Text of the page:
2.2.2. TEM and SEM Analysis

TEM studies were performed for analysing the surface structure of MCM-41 and MCM-41/AA-g-PnVCL (Figure 3a–d). As seen in the figure, MCM–41 had the expected porous structure and spherical shape (Figure 3a,c). In accordance with the XRD data, the images of MCM-41/AA-g-PnVCL particles (Figure 3b,d) also showed some differences in the surface structure. This fact could be explained by pore blockage caused by the hydrogel modification of the particles. However, the hydrogel on the surface of silica particles did not significantly influence the morphology of MCM-41.
SEM images (Figure 3e,f) showed the spherical shape of the particles and sizes between 200 and 300 nm. The differences in the particles’ size could be explained by the hydrogel crown formed around the MCM-41’s surface due to grafting with AA-g-PnVCL (Figure 3f).

2.2.3. TGA

The attachment of AA-g-PnVCL on the MCM-41 particles could be evidenced by the thermogravimetric analyses shown in Figure 4. It presents the TG curves of MCM-41, the AA-g-PnVCL hydrogel and the hybrid system MCM-41/AA-g-PnVCL in the temperature range of 25–700 °C. Three main thermal steps were registered for the hydrogel.
The first temperature weight loss ranged from 60 °C to about 120 °C, where the polymer lost about 8% of its mass due to dehydration. The second step was from 205 °C to 340 °C due to the depolymerization of the agar-agar, with a loss of about 25% of its mass. The third decomposition step occurred from about 340 °C to nearly 475 °C, where 35% of the material’s mass was lost, probably due to the degradation of nVCL units with a full mass loss of nearly 80%. One could observe that the pure MCM-41 particles had a gradual and slight weight loss across the whole temperature range (10%), while the thermal decomposition stages of MCM-41/AA-g-PnVCL appeared at the same stages and temperatures as AA-g-PnVCL, and the difference between the mass loss of MCM-41 and MCM-41/AA-g-PnVCL was about 25%. The residue of pure AA-g-PnVCL was about 20%. The amount of attached polymer was calculated on the basis of the mass losses of the individual compounds and the MCM-41/AA-g-PnVCL sample. Since the residue of MCM at 700 °C was 90% and that of the AA-g-PnVCL was 20%, from the value obtained for the residue of the MCM-41/AA-g-PnVCL sample (65%), the quantity of the polymer bonded was found to be 36% of the initial mass. Hence, there was a successful attachment of the AA-g-PnVCL on the MCM-41 particles.

2.2.4. XRD

The small-angle parts of the XRD patterns of MCM-41 and MCM-41/AA-g-PnVCL and MCM-41/AA-g-PnVCL/Dox are presented in Figure 5. The X-ray powder diffraction pattern of the MCM-41 material exhibited four pronounced peaks, namely the most intense at (100) and the well-split (110) and (200), along with (210) reflections as an indication of the hexagonal pore structure with a high degree of ordering. The unit cell’s parameter was 46.79(5) Å. The pattern of the MCM-41/AA-g-PnVCL showed a slight shift of the peaks towards higher degrees of 2 theta and peak asymmetry, which could be attributed to the changes in the pore walls’ thickness due to the attachment of the AA-g-PnVCL on MCM-41. The pattern of the MCM-41/AA-g-PnVCL/Dox showed only one peak with low intensity, indicative of the filling of the mesopores with Dox, which was a confirmation of successful loading of the drug.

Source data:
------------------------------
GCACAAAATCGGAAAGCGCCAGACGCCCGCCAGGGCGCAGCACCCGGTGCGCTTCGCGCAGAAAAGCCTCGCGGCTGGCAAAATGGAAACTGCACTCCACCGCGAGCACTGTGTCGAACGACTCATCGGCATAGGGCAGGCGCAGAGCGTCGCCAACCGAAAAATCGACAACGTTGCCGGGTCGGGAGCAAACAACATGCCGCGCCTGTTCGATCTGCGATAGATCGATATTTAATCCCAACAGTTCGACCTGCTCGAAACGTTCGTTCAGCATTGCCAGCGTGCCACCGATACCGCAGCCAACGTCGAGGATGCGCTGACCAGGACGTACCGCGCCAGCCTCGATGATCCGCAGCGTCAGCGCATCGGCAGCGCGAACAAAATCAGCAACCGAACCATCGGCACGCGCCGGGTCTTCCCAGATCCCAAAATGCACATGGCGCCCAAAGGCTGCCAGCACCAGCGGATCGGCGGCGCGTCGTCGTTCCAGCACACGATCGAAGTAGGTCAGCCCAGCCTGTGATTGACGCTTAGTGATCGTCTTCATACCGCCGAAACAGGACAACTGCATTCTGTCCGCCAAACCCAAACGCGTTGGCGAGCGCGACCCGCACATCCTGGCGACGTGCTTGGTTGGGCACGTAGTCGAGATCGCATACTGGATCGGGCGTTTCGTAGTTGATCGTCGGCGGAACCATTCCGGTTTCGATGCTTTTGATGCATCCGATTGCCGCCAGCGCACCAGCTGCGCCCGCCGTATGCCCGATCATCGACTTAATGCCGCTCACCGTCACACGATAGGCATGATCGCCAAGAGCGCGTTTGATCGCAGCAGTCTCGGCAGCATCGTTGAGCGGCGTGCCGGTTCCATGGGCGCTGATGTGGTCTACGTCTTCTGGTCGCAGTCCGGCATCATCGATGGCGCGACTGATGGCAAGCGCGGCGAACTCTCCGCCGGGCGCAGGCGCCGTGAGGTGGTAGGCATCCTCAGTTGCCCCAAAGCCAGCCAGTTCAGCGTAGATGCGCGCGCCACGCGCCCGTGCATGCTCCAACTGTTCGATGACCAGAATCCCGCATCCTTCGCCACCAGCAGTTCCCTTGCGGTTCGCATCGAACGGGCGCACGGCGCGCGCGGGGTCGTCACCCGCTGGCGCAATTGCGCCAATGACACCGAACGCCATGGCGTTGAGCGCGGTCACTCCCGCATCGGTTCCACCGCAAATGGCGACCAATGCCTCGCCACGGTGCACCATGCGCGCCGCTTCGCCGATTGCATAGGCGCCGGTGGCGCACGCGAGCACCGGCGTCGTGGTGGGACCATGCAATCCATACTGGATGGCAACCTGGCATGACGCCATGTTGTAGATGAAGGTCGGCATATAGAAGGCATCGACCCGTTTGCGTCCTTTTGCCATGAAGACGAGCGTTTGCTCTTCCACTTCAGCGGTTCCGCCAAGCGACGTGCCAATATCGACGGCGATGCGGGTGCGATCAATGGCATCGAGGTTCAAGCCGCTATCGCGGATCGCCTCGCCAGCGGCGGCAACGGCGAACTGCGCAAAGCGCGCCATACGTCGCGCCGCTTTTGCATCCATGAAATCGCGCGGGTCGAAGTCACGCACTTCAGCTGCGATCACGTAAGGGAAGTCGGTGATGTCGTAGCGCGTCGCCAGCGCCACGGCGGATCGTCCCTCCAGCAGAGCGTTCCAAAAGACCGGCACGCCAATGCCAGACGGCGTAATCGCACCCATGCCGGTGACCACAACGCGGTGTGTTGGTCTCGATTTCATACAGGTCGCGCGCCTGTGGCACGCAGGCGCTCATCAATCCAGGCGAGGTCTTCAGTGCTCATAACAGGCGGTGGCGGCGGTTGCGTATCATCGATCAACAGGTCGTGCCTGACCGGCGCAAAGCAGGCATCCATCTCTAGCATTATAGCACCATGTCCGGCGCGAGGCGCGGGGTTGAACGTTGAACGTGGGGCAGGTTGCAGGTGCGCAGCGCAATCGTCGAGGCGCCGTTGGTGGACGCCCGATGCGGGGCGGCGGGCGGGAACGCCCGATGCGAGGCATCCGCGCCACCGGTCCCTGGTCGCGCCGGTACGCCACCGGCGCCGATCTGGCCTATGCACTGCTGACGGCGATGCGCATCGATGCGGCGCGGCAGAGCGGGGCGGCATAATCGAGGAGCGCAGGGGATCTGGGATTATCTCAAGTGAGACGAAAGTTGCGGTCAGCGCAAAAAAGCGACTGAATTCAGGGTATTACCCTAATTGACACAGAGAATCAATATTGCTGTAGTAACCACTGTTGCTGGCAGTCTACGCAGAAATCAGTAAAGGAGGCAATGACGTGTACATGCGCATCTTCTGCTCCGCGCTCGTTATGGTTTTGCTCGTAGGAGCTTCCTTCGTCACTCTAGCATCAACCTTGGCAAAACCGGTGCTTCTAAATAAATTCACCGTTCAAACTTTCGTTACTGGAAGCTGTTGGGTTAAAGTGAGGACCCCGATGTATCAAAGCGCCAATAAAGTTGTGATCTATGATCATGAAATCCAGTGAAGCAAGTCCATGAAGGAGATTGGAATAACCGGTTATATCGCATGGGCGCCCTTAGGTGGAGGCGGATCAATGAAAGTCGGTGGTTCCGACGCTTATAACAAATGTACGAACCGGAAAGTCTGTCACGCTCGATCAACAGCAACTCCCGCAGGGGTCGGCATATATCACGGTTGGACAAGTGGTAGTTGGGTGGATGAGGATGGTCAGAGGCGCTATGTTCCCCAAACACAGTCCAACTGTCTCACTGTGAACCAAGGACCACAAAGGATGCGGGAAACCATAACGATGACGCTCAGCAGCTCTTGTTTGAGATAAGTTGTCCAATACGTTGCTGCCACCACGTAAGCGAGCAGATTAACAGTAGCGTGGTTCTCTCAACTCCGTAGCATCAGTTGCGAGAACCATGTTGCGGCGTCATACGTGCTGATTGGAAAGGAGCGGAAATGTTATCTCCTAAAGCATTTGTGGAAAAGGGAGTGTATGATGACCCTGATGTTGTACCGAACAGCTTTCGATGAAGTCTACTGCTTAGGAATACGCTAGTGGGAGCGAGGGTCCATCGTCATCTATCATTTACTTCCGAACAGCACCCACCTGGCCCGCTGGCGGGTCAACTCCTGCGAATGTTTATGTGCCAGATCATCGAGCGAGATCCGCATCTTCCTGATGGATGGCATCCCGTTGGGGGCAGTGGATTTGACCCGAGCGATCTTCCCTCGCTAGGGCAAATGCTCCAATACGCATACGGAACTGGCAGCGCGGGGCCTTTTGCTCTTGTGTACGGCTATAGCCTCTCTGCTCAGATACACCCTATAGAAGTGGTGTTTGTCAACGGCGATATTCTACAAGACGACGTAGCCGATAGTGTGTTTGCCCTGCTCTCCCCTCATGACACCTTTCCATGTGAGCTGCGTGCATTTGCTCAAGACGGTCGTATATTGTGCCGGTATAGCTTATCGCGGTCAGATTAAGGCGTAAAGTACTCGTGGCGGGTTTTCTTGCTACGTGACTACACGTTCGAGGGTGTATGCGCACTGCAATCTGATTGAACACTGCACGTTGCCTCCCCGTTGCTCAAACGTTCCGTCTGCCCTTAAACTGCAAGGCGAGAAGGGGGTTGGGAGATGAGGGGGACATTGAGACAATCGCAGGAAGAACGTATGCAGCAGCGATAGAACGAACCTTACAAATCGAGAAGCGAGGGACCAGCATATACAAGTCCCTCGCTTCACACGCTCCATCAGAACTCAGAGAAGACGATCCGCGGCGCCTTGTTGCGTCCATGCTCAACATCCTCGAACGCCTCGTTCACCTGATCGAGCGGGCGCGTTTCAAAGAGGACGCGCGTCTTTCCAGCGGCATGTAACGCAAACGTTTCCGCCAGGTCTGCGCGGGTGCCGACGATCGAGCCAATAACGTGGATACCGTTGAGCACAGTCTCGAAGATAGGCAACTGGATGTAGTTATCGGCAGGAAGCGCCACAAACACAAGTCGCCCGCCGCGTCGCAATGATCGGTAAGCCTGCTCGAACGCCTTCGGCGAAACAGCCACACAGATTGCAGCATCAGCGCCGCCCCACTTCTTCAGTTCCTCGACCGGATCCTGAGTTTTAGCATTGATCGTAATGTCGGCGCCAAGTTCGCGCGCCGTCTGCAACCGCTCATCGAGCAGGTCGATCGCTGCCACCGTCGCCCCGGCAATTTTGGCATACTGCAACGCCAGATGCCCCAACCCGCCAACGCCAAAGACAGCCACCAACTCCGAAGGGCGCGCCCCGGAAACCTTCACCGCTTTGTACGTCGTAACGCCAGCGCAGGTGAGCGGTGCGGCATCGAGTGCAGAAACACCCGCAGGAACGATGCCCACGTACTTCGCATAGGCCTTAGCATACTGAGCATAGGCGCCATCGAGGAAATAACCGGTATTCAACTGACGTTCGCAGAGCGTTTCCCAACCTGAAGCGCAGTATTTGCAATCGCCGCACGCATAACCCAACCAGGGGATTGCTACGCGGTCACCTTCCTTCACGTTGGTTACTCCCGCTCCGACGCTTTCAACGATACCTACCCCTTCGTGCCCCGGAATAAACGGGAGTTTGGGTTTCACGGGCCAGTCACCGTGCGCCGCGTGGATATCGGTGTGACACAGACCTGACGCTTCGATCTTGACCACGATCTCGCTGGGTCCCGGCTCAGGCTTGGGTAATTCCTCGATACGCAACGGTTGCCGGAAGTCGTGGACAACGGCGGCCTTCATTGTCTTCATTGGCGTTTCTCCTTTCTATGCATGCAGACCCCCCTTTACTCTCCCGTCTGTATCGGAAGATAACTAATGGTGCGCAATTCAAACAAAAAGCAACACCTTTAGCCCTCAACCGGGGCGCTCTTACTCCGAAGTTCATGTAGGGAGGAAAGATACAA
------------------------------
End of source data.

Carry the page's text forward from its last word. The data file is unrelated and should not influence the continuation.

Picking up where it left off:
2.2.5. Temperature-Sensitive Behaviour

AA has no temperature sensitivity, while the LCST of PnVCL is 33 °C, as can be seen in Figure 6a. Nevertheless, this temperature is lower than the normal body temperature. Therefore, each of the components on their own did not provide sufficient thermoresponsive properties for modified drug release purposes. By grafting nVCL units on the AA hydrophilic backbone, the desirable thermosensitivity was achieved. Many researchers have discussed the application of nVCL in the development of thermosensitive drug delivery systems, e.g., microgels, hydrogels, nanogels and others [43]. It has been established that the change in the ratio of the hydrophilic polymer and the hydrophobic monomer gives different temperature behaviour of the polymers. The synthesized polymer AA-g-PnVCL (Figure 6a) at a predetermined ratio of the components had the characteristics necessary for the subsequent work with doxorubicin loading and achieving smart release at a temperature of 40 °C [33]. Other research groups have studied the grafting of different macromonomers with nVCL and their effect on the LCST of the resulting graft polymer. Chitosan was successfully used in combination with different ratios of PnVCL to produce a thermosensitive polymer with an LCST above normal body temperature for the delivery of 5-fluorouracil [44] or cisplatin [45]. Furthermore, the study of Banihasem et al. [45] showed that a coating of gold nanoparticles on the grafted chitosan–PnVCL polymer did not significantly affect the thermosensitive behaviour of the nanocarrier and allowed modified release of the chemotherapeutic.
Thermoresponsive polymers have a homogenous aqueous solution below the LCST and undergo a heterogeneous disperse system change above it. They prevent the release of the drug before the LCST is reached and stimulated the delivery of the active substance above LCST in larger quantities when the utility is the largest. The sharp changes from a swollen to a collapsed state are an opportunity to use this hydrogel as a gatekeeper and release the anticancer drug in a smart temperature-sensitive manner.